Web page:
Why Marriage Self Help Books May Not Help


Why Marriage Self Help Books May Not Help in Marriage Conversation

I’m sitting in Starbucks trying to concentrate while the place slowly fills up with women gathering for coffee. The topic of the morning seems to be husbands and the women for the most part aren’t happy with who they have. They aren’t saying they’re through though. They are joking about sports, drinking, little attention span for the children, messiness, and a kind of general cluelessness their guys exhibit.

Their jokes aren’t that funny to a guy listening. Probably not even accurate. These men, their husbands, live among you. They have jobs or businesses, they love their children, they may drink too much but if you had a partner joking with other women about your shortcomings you might drink too much also.

The clichés we use to soften our marital discomfort, the cynical jokes men and women use to maintain distance and a kind of self respect – are mostly counter productive relationally and often damaging. The problem is we don’t know how to talk about our real needs with each other. We don’t know how to have ‘the conversation.’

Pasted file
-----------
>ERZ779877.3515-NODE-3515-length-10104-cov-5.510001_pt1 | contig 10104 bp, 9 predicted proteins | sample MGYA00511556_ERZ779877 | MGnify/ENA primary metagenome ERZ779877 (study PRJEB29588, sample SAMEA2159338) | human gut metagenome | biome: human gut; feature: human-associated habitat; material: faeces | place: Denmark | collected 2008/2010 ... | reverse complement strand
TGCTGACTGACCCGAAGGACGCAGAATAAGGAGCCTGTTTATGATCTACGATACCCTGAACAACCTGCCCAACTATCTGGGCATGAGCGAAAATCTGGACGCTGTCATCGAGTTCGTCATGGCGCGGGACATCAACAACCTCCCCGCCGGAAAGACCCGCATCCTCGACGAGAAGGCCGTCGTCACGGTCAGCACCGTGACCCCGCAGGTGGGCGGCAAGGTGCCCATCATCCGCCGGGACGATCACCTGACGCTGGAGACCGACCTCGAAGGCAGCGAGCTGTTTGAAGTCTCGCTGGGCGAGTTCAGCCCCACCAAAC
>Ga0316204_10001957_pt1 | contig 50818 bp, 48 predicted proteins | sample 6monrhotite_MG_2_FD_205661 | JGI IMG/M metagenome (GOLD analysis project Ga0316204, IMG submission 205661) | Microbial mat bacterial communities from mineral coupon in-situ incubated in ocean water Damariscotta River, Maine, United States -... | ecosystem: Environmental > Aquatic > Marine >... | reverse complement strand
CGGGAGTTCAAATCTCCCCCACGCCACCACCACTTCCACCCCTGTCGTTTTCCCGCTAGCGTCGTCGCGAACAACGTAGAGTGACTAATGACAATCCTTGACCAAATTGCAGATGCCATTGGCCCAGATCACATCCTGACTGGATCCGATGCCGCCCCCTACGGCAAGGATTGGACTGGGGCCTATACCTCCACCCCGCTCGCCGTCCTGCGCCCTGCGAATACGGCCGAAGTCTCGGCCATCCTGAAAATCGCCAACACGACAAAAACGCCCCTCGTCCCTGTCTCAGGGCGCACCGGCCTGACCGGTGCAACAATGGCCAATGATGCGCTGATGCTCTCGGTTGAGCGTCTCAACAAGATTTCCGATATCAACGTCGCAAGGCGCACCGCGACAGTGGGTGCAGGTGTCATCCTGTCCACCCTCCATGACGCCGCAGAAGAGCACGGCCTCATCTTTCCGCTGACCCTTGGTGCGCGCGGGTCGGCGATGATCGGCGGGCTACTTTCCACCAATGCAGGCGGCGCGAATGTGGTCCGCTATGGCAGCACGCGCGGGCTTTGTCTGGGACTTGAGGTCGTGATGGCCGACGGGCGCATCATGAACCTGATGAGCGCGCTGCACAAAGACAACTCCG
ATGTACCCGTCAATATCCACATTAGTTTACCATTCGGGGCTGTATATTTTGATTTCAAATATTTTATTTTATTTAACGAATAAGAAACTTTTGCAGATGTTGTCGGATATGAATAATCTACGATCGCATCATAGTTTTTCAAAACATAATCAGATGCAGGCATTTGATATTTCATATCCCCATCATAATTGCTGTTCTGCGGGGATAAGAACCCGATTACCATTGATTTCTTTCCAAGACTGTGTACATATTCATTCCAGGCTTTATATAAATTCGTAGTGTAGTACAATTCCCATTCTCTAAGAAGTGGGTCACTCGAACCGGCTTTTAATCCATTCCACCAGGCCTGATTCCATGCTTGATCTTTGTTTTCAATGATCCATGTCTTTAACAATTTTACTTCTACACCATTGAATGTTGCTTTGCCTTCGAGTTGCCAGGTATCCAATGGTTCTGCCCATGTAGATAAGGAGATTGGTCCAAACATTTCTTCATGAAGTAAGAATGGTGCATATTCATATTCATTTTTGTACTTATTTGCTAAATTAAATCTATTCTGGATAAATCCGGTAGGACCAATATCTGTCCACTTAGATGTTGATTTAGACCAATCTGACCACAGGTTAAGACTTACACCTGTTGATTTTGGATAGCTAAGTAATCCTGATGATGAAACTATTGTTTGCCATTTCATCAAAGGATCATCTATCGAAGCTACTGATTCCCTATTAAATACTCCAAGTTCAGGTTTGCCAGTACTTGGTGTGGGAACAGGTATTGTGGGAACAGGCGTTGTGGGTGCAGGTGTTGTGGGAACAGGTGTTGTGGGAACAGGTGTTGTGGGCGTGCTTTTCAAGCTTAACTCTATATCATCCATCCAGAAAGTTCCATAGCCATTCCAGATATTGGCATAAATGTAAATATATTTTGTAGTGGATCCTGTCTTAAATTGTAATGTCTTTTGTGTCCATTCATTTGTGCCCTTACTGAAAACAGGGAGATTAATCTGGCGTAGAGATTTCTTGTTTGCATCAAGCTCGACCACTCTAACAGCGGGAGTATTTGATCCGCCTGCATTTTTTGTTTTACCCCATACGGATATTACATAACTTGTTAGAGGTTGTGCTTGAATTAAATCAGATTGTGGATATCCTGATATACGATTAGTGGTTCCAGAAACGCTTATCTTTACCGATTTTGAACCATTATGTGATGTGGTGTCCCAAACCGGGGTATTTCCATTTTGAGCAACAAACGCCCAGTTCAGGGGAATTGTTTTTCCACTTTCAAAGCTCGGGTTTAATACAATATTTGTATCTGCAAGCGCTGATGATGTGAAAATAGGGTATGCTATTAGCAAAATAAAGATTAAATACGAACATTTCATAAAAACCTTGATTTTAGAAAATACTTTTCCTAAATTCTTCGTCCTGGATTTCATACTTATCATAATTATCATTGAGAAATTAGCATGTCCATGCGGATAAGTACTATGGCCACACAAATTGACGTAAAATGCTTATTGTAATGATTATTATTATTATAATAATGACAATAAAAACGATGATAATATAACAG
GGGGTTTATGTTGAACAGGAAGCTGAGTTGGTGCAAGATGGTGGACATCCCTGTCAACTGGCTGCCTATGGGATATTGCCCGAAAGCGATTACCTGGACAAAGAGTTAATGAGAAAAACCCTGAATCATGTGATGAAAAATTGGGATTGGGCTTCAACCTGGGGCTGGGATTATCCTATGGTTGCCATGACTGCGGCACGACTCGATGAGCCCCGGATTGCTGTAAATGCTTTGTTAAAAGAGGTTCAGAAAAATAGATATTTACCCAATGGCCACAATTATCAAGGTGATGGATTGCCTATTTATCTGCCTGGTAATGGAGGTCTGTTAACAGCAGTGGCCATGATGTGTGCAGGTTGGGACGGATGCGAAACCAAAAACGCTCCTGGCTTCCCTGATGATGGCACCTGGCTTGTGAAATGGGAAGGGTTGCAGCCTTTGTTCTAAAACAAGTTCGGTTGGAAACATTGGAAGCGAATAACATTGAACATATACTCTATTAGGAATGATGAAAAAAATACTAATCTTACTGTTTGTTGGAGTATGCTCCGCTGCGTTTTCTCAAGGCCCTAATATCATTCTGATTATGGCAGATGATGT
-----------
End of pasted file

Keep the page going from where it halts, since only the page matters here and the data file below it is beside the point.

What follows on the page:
The shelves at Barnes and Nobles are heavy with self help books. How to fireproof your marriage against infidelity, how to hug more often, how to live while mating in captivity, how to build self esteem. Buy em, read em. There’s good stuff out there. However..

We just finished a workshop for couples last Saturday and I was impressed with two things. First the couples were open hearted and willing to talk about their challenges without shaming their partners. Second, they were, on the spot, integrating coaching other couples offered and coaching we offered. I wondered today if any of the women I listened to at Starbucks were at the workshop if they would have talked about their husbands differently.

The couples at the workshop valued each other. A big deal. To me it looks like we need the presence of others to articulate, shape, explore and mastermind many of the challenges we face in marriage. Reading about them is good. You may gather an insight, you may feel some inspiration. But change happens just like it happens in other areas of life – with lively interaction, coaching, trial and error, risking.

Change happens when all your senses are engaged. It might be a good idea to only talk about what’s missing in your marriage in the presence of the partner you love.

That brings us to the need for ‘a conversation.’ Every couple has at least one and most of us have several – challenges we avoid, challenges that easily turn to arguments, challenges that lead to stonewalling. These challenges need to be intentionally embraced. Whatever it is you are avoiding will not go away.

Next time – how to create an invitation for a difficult conversation. Stay tuned.

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